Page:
NY Times reports that Mitch Kapor resigns from the board of Groove
Mitchell D. Kapor, a personal computer industry software pioneer and a civil liberties activist, has resigned from the board of Groove Networks after learning that the company's software was being used by the Pentagon as part of its development of a domestic surveillance system.
Groove's growing involvement with the Total Information Awareness Program scares the hell out of me too. It troubles me even more then Groove's new pricing policy, Microsofts expanding stake in the company and the continuing lack of a native MacOSX client together. As Tim Bishop writes :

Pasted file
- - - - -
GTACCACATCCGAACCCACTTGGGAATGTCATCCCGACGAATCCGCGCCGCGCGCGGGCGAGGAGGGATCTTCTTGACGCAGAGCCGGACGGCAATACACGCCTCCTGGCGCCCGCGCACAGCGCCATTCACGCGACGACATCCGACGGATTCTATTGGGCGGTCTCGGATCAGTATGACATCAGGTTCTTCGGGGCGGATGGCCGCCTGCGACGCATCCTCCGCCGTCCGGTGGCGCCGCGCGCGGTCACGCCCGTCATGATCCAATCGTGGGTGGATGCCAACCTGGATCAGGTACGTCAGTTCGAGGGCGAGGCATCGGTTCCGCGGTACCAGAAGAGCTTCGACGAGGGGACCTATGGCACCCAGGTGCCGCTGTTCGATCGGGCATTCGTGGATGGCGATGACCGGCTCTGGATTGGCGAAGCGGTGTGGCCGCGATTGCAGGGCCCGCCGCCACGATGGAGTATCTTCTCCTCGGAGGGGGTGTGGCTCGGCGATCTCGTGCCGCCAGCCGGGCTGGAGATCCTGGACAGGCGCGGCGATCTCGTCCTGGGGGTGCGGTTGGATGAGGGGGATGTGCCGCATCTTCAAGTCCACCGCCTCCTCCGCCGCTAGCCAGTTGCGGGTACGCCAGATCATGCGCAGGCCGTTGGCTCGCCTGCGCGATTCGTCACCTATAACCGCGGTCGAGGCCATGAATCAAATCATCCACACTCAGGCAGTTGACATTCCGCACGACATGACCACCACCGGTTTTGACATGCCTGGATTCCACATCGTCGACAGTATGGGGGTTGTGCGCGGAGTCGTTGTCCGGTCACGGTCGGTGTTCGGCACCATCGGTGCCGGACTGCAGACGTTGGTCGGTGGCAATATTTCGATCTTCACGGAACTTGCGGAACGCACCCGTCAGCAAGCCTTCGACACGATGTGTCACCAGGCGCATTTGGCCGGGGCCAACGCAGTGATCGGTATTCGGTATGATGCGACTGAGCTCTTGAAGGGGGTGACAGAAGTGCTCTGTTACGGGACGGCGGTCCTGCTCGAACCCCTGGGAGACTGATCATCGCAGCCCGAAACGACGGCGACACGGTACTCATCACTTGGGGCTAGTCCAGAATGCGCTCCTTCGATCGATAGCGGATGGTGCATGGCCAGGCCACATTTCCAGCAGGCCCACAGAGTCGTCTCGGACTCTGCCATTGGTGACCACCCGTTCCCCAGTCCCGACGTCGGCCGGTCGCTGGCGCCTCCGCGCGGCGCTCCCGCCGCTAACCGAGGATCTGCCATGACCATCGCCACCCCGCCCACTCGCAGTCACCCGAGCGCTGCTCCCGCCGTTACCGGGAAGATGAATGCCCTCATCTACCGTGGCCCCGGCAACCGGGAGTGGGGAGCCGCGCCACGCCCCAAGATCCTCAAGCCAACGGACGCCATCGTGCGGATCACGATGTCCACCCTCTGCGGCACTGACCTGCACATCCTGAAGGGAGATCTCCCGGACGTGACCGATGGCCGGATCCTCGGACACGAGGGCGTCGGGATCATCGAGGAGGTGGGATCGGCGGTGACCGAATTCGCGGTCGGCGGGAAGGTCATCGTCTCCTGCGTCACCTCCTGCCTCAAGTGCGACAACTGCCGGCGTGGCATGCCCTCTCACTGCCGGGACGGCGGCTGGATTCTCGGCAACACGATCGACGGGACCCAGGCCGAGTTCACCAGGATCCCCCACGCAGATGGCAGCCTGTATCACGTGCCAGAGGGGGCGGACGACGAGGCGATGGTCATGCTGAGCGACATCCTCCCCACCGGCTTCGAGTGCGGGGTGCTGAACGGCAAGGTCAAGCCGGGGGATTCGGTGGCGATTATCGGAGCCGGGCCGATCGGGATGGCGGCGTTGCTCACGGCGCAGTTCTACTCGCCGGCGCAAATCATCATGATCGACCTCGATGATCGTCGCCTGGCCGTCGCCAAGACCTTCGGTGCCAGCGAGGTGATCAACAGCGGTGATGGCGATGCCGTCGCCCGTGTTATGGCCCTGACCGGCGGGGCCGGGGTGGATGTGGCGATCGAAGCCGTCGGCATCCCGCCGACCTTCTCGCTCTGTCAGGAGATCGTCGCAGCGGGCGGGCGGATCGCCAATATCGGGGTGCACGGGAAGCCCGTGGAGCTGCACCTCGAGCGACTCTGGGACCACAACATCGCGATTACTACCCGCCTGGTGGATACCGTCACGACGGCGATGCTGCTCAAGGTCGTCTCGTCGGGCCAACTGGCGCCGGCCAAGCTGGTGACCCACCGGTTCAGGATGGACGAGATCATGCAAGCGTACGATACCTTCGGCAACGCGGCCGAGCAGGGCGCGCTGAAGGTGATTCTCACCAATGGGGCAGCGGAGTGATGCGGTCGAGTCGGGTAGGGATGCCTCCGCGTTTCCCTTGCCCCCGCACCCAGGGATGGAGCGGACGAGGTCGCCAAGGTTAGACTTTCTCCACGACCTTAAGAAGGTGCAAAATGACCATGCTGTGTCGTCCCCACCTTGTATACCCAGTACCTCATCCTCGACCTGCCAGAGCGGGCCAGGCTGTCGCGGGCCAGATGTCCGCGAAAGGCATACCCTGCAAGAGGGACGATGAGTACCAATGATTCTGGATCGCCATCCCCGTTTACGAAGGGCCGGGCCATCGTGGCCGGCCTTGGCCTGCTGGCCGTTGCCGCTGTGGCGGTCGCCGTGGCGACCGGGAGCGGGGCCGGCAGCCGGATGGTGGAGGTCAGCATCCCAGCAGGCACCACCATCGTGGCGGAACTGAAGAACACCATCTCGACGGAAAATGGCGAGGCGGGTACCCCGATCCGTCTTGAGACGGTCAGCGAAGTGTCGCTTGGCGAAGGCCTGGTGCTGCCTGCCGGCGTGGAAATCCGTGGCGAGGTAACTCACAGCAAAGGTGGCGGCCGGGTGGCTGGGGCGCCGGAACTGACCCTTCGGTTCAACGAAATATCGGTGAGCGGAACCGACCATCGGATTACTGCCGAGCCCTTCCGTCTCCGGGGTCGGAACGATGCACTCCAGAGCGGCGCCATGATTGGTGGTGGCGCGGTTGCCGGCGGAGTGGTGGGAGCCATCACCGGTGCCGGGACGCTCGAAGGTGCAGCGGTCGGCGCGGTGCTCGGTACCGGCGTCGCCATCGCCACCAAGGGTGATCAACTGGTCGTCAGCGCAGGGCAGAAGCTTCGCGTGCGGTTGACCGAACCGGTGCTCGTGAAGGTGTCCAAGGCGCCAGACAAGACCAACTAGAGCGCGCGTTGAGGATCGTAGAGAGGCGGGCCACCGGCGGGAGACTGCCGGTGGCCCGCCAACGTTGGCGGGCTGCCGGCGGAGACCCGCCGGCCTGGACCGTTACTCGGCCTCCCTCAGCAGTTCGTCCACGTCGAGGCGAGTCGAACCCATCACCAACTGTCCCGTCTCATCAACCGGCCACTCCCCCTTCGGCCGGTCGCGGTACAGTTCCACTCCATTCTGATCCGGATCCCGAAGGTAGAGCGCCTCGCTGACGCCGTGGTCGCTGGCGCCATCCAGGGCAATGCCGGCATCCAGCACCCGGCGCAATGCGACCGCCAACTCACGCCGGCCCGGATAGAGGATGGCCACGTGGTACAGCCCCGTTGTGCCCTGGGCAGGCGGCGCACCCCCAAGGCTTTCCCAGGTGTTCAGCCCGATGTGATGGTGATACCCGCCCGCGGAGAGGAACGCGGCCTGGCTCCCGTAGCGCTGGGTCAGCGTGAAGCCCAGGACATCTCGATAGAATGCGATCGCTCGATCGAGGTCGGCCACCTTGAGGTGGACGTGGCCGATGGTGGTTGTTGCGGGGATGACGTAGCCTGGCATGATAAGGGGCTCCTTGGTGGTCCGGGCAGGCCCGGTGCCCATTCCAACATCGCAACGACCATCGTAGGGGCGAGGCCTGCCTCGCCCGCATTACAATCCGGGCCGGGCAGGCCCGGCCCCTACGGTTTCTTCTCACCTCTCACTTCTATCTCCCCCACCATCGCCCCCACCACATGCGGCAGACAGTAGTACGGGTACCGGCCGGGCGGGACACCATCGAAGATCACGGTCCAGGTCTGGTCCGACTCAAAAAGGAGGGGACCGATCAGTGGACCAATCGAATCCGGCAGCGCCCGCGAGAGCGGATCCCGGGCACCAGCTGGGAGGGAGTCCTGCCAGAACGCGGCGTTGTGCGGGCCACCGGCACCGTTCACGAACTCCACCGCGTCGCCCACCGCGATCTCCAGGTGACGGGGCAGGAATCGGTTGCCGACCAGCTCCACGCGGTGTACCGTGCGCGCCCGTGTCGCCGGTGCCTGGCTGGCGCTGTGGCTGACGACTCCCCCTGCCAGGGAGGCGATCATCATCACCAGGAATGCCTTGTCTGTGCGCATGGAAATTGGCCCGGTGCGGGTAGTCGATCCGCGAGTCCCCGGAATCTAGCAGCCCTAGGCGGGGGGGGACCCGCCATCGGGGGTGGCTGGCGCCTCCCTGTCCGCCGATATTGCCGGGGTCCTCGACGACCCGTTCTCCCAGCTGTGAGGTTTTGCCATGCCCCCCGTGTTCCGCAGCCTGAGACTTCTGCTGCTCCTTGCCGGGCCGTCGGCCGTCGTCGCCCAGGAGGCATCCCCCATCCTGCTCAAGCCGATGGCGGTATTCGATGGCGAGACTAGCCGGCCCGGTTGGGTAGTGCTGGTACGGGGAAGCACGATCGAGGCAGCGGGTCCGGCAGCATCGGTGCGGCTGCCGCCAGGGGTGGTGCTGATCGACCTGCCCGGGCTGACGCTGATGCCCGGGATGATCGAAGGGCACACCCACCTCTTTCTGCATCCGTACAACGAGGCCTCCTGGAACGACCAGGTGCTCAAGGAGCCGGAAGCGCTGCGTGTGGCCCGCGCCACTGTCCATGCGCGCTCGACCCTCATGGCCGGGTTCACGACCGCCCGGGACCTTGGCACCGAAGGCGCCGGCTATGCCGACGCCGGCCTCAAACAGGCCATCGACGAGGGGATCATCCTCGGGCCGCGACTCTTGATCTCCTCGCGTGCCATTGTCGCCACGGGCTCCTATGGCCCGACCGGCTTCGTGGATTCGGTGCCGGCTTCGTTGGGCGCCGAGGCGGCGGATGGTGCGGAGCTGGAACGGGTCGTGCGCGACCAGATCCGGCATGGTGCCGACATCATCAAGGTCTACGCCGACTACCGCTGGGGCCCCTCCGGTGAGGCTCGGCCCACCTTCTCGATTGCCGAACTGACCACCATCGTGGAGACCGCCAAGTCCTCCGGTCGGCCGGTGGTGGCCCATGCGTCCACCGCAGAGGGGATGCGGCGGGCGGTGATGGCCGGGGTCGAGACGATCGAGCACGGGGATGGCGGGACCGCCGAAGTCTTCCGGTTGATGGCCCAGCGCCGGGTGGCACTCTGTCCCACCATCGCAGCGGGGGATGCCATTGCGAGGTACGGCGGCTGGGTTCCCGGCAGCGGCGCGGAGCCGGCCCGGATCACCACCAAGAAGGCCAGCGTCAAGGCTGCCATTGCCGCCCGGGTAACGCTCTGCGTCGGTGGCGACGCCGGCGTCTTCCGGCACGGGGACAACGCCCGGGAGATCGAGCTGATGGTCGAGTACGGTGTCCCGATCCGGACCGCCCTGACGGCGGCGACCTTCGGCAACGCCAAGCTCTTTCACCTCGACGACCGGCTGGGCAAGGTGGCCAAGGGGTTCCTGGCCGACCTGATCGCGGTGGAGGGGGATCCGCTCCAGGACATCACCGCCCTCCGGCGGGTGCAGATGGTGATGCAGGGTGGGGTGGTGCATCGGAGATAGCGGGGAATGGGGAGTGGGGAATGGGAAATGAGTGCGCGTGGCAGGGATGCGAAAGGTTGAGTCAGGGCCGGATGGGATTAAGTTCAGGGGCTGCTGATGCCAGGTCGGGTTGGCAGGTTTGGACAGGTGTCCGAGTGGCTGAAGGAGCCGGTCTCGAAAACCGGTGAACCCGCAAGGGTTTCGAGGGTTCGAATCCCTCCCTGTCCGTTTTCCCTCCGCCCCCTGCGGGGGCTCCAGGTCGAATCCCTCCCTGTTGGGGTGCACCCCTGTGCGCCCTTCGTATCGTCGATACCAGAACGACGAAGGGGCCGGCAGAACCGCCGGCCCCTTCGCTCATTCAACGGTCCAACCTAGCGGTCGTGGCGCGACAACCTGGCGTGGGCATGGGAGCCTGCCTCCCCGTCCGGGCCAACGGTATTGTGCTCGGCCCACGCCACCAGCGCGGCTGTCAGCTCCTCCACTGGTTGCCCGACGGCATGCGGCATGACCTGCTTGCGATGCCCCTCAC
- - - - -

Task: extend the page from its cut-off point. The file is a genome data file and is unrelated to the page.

I'm afraid Groove is facing some serious image problems at least and risks losing the hearts and minds of future users and developers. I wish Ray Ozzie would pick up his weblog to shed some light on these issues and take away the growing feeling of unrest in the global ecosystem of Groove enthusiasts and developers.
I've played around with Groove a little bit, and I am very impressed. And I don't have any problems with our intelligence community using good tools -- in fact I am delighted that they have good tools. But to have those same tools being used for Total Information Awareness is an abomination. As the article points out, commercial software developers are going to start wrestling with the same issues that physicists have wrestled with since World War II. To what degree are they responsible for the ends to which their tools are put?